- My Little Pig: in, the, not, big, can, come*, see*, my*, look*, go*, little*
- Come: can, and, red, come*, look*, my*, little*, see*, the*, you*
- Up and Down: up, and, in, run, the*, down*, go,* the*, to*
Note: The words above with an asterisk* mean they should be explicitly taught because there is an irregular sound.
We love using these poems because the text structure does not follow predictable patterns. But they do provide repeated exposure to both decodable and irregular high-frequency words.
🎨 We also love it because after reading, kids have the opportunity to illustrate the poem. Children must reply on the words to create meaning. After that, they have a chance to show off their artistic ability as they draw illustrations that support the meaning.
Using the Poems
These poems are most suitable for shared and independent reading in Kindergarten and first-grade classrooms. We recommend this general procedure for introducing, reading, and re-reading these poems.
DAY 1 PROCEDURE
- Read the title. Activate background knowledge and make predictions.
- Locate known words throughout the poem.
- Explicitly teach any irregular word. Use elkonin boxes to map the words and place emphasis on the irregular parts that need to be memorized by heart. Add any irregular words to your sound wall.
- Point out punctuation (periods, quotation marks, question marks, exclamation points).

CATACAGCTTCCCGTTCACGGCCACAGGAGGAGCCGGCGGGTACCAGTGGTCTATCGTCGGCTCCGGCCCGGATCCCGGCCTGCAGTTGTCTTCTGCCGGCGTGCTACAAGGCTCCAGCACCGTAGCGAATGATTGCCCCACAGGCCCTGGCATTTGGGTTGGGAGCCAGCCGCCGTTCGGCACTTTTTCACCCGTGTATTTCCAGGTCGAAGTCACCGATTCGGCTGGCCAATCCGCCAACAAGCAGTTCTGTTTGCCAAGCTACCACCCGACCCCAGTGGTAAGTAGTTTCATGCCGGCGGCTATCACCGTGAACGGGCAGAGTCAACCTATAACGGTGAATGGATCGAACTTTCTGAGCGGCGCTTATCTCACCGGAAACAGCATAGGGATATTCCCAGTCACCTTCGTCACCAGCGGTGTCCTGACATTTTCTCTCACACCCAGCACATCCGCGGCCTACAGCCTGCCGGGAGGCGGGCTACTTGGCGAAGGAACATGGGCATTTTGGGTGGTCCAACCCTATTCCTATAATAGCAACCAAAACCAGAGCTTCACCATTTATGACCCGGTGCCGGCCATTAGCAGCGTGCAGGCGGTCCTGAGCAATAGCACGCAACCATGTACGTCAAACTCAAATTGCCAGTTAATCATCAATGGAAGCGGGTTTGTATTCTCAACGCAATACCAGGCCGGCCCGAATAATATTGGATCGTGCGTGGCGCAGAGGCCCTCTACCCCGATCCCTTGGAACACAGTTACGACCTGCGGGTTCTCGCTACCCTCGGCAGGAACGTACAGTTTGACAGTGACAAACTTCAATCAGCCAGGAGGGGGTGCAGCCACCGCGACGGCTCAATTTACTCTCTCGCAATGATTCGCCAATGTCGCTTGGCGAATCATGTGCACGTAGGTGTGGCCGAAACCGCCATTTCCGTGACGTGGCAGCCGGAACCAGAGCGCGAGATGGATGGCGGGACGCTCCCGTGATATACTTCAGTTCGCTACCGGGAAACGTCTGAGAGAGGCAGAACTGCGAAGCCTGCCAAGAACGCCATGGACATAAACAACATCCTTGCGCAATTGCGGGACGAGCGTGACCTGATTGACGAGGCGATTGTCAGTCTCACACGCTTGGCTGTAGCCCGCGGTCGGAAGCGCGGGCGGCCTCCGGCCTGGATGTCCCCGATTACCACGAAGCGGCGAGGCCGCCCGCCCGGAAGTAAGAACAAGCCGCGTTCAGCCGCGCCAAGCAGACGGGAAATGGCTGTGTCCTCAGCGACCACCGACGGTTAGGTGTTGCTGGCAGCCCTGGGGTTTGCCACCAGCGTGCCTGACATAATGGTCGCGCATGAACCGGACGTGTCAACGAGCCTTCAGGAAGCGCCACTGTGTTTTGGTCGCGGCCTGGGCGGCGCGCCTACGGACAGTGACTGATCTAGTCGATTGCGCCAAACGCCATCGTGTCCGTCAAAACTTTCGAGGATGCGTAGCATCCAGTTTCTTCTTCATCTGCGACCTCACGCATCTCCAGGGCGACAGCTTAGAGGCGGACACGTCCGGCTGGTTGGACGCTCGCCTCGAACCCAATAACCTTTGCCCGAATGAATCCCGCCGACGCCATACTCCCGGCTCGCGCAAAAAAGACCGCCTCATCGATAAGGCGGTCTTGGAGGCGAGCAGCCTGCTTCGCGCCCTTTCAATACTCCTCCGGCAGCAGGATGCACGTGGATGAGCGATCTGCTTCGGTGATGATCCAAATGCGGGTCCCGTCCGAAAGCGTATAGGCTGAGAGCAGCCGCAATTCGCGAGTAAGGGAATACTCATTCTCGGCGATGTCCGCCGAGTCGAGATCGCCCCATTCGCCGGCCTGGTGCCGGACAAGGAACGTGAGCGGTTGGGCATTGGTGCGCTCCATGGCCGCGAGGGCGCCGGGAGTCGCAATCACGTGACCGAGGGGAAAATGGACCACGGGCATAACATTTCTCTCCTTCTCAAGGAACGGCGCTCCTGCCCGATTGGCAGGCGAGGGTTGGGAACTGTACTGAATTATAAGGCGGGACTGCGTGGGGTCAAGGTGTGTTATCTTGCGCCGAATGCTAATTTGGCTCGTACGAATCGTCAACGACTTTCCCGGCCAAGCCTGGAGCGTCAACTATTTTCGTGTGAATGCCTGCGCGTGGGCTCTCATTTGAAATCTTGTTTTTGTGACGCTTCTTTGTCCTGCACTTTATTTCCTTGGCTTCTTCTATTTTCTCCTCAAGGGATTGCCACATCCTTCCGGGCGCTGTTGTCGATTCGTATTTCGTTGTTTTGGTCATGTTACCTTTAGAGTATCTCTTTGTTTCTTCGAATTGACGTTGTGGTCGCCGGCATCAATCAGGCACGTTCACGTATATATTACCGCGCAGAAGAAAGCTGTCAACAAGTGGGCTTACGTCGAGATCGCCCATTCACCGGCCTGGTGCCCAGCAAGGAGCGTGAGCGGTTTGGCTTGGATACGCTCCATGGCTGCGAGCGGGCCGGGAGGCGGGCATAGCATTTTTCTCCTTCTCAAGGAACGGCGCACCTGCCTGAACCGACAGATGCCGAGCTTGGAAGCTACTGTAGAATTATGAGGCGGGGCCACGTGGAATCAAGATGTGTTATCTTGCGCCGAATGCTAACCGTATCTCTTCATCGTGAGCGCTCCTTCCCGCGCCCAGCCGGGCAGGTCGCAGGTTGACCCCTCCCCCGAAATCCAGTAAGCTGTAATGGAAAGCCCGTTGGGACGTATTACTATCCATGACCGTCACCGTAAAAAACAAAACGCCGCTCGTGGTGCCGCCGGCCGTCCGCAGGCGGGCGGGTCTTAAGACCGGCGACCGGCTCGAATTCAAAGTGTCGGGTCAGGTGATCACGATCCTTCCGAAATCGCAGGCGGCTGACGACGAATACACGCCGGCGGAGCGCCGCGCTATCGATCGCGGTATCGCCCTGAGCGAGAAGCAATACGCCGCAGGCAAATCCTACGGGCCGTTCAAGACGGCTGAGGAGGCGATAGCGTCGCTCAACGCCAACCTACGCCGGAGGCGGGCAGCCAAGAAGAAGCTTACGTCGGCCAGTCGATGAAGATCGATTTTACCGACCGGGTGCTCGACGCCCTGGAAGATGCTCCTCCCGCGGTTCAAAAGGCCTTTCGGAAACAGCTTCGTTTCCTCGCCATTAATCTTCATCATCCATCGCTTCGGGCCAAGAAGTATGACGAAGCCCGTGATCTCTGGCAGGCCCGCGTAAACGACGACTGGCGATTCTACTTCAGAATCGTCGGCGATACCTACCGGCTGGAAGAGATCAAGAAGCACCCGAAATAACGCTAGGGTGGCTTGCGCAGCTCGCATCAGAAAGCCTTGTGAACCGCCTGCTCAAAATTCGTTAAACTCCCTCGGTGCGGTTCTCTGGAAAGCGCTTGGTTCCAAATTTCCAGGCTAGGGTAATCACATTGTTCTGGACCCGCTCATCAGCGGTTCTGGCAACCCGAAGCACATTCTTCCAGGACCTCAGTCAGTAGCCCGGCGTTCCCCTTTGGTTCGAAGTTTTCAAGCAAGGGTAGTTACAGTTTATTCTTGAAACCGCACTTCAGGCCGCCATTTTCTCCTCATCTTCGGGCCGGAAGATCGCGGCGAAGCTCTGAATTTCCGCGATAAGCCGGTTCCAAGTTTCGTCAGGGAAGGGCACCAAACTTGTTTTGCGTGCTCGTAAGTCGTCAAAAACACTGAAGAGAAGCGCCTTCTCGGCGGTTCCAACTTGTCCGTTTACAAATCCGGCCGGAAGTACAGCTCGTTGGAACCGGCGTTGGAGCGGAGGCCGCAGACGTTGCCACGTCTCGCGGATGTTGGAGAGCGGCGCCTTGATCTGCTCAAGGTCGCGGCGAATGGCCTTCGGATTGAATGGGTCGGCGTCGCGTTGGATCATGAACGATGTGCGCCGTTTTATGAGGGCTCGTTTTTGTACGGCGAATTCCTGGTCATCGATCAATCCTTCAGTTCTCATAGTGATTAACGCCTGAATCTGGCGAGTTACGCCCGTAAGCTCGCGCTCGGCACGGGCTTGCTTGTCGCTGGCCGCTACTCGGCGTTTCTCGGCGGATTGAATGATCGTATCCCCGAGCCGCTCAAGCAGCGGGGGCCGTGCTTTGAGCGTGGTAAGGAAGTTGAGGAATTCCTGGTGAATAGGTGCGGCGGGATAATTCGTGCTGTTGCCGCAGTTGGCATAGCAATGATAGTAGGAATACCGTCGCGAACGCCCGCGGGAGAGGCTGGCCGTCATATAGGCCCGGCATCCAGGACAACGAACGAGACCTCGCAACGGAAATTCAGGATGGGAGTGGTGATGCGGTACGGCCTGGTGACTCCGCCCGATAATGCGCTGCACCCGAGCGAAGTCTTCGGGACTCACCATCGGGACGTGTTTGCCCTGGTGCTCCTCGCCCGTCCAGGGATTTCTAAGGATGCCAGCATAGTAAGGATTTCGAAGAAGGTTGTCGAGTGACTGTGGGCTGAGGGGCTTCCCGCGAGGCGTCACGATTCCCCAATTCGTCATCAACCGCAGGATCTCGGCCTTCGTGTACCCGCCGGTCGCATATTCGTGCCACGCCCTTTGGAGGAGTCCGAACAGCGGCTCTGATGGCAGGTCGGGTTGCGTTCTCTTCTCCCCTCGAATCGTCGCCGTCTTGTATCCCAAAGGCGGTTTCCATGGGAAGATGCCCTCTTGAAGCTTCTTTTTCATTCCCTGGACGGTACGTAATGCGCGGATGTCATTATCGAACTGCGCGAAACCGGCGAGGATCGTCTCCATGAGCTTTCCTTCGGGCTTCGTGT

- Using a pointer, read the poem the first time and model decoding as you connect the letters and sounds and blend them together to read. Focus especially on any irregular words you’ve taught.
- Incorporate comprehension. Discuss the poems together and ask questions. Depending on the poem, these questions may vary.
Some ideas: Who is the poem about? What is happening in the poem? When we see this punctuation mark, what should we do with our voices?
DAY 2 PROCEDURE
- Locate known words and review the specific high-frequency words. Review irregular words again.
- Read the poem once through to the students.
- Choral read the poem together.
- Review some of the comprehension questions you discussed the day before.
DAY 3 PROCEDURE
- Print individual copies and have students staple or glue them into their notebooks.
- Students read the poem silently to themselves.
- Students can take turns reading the poem with a partner.
- Children have the opportunity to illustrate the story, based on the meaning they derive from the words.
DAY 4 PROCEDURE
- Students whisper the poem 3 times, focusing on reading the words accurately and using effective reading strategies.
Day 5 PROCEDURE
- Students individually whisper read the poem, focusing on accuracy, rate, and expression.
- Complete a Dictated Sentence: You can easily choose one line from the poem to dictate to students. Students repeat the sentence a few times and then write it in their notebooks.
*This will tell you whether students have learned how to spell the high-frequency words with irregular spelling (like ‘my’) and if they’re able to sound out the high frequency words that are decodable (like ‘red’).
Tips & Info
- Grab our sound box bundle and ultimate word list to help kids with phoneme-grapheme mapping! This is particularly important for teaching words with irregular spelling patterns.
- As you begin introducing these poems and adding them to the student’s notebooks, they begin a collection of sorts. These are great for re-reading and working on fluency, as well as reviewing high-frequency words.
- Print some extra copies to send home with the children so they can read the poems to their parents too! One of the best things is that the children’s sense of accomplishment and pride becomes apparent to those listening to them read.
We hope you and your students enjoy these delightful high-frequency word poems. Feel free to email with any questions you have!